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Around Our Town...From the Game and Fish

G&F Biologist Search for Aquatic Nuisance Species

06/01/2005 - The biologists pulled the net through the shallow water of Harry Yesness Pond then stopped to inspect their catch. "We got some green sunfish," said Fisheries Biologist Scott Gangl. "We didn't put these fish here but they could have come here on their own through the Garden Creek water supply." Fish biologists from the Wyoming Game and Fish Department recently seined the pond in search of aquatic nuisance species, which are non-native species that can disrupt entire ecosystems by destroying habitat and altering food chains. They can be plants or animals, and are becoming a serious problem in Wyoming.

"We've seen a lot of instances where fish appear where they do not belong," said Regional Fisheries Biologist Al Conder. "People bring their own bait fish, or they release their aquarium fish into the waterways. Some of these fish survive and go on to cause serious problems in the ecosystems."

In the past, walleye have been found in Harry Yesness Pond, despite the fact that it is managed as a trout fishery. The City of Casper drained the pond, which removed the walleye, and the problem now seems to be under control. But other waters in the state have not been so fortunate.

"We've found red-rim melania in Midwest Reservoir," Conder said. Red-rim melania are a type of snail often sold in pet stores for aquariums. "The water source of that reservoir is from a warm-water well and we believe the warm temperature allows them to survive. We're monitoring the reservoir and waiting to see what will happen."

New Zealand mudsnails, a nuisance species that is rapidly spreading throughout the United States, were found in waters in Yellowstone National Park in recent years. The snails are thought to have come into the Great Lakes region in water released from a ship's ballast, or perhaps in the water of live game fish shipped from infested waters to western rivers in the United States. In the Madison River in Idaho, densities of New Zealand mudsnails have reached over 300,000 individuals per square meter. The snails compete for food and space occupied by native snail species. Trout and other game fish may also avoid them as prey, which reduces the food source available to these fish. Mudsnails reproduce asexually, with females born with developing embryos in their reproductive systems. "So it only takes one to reproduce into a new population," Conder said. New Zealand mudsnail and other species can be spread through something as simple as water in a live well or even muddy boots or equipment. Anglers are encouraged to thoroughly clean their fishing gear, waders and boats when they leave each body of water. A high-pressure rinse with warm water at a car wash is usually enough to remove any unwanted species that may be clinging to a boat, and washing waders and other gear by hand can also do the trick.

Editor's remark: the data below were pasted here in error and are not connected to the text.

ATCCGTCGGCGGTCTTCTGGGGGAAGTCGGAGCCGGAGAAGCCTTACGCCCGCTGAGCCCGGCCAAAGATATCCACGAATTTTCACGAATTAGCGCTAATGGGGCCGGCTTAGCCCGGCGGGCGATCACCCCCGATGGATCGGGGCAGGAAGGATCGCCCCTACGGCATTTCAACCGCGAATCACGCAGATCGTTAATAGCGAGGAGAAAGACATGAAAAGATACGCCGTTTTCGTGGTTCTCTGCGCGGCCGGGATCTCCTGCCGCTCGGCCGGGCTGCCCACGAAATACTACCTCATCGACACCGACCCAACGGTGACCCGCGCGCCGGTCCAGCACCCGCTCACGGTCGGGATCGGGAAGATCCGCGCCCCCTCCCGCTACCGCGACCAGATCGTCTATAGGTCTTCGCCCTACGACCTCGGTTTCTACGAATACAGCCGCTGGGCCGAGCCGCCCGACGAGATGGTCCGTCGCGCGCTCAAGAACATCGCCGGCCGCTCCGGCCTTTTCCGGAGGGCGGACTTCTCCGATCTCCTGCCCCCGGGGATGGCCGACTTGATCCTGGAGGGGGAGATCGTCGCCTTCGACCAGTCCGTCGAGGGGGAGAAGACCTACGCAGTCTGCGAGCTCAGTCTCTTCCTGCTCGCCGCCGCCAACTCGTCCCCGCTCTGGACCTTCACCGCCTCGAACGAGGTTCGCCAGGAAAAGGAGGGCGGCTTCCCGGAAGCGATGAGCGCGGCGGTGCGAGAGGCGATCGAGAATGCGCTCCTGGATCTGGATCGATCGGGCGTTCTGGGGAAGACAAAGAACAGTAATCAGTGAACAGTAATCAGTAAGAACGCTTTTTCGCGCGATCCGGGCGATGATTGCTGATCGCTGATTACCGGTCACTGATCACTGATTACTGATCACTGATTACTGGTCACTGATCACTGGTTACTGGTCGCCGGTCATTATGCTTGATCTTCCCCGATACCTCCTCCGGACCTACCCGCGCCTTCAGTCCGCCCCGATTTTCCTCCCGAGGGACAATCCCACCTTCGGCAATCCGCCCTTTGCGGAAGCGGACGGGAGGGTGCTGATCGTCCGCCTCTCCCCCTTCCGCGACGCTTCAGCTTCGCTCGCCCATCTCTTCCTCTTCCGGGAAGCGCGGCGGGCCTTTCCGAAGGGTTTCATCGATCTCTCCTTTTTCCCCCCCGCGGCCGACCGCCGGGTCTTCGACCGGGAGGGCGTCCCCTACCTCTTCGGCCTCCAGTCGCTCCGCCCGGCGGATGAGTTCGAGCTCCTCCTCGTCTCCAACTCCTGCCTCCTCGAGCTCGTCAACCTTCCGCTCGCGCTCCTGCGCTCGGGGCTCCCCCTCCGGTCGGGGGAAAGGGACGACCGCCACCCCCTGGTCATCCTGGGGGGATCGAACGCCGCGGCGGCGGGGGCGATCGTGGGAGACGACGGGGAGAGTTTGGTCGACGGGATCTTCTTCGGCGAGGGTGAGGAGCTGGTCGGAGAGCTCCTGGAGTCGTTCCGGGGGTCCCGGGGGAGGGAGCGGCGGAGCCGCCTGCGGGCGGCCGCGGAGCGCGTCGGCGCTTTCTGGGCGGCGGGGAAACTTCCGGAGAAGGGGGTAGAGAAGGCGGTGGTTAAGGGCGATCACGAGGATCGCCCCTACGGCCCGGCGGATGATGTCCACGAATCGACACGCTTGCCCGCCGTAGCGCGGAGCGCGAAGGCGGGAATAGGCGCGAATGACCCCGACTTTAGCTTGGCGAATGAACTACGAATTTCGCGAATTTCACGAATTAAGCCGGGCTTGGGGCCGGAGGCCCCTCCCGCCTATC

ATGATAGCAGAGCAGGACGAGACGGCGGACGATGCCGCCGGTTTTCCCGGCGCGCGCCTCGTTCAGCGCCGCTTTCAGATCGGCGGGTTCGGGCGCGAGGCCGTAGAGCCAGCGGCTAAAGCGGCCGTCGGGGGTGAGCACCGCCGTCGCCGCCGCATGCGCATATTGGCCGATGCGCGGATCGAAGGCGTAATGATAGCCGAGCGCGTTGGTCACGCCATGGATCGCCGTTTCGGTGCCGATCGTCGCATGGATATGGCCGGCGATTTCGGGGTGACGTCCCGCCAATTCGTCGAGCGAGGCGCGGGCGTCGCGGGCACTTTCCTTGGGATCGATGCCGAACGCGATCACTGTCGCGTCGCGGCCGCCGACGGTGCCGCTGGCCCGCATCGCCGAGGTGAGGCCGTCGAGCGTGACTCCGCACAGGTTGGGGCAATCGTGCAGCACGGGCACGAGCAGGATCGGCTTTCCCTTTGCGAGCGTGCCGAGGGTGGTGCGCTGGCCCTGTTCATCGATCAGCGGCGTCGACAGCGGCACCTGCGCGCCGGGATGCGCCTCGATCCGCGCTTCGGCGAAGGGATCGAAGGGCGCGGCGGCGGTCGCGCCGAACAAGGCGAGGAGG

Game and Fish biologists said education is the key in preventing the spread of aquatic nuisance species. "Many of the introductions of these species occur accidentally because people simply do not know that what they are doing is wrong," said Aquatic Education Coordinator Janet Milek. "So we're working to make people aware of the problem."

However, Milek said there are also those people who intentionally release fish into waters where they do not belong. "These are people who don't like the way we are managing fisheries so they become bucket biologists and introduce a species of fish on their own. Maybe they would rather catch walleye than trout, so they dump walleye into a pond or lake and then we have a problem."

Biologists ask anglers to learn all they can about aquatic nuisance species and assist in preventing their spread in Wyoming. "Sometimes we can't do anything to control these species once they are established, so we have to work to prevent it," Conder said.

One way the Game and Fish Department works to do so is through fines. "Stocking fish illegally will get you a minimum fine of $210, with a maximum fine of $400 and/or six months in jail," said Game Warden Jason Sherwood. Persons responsible for illegally stocking fish could also be charged for any clean-up efforts the wildlife department must take to return a fishery to its former condition. "That could start at a couple thousand dollars," Sherwood said.

Anglers can also be fined for transporting live fish in their live wells. "Make certain you kill any fish that you catch before you leave the water," Sherwood said. The Game and Fish Department is always on the lookout for illegal stocking or transport of fish, whether intentional or not. "We do regular patrols and look for violators," he said. "And we rely a lot on word of mouth when someone else tells us that something like this is going on."

For more information on aquatic nuisance species, contact the Game and Fish Department at 473-3400 or online at http://gf.state.wy.us.

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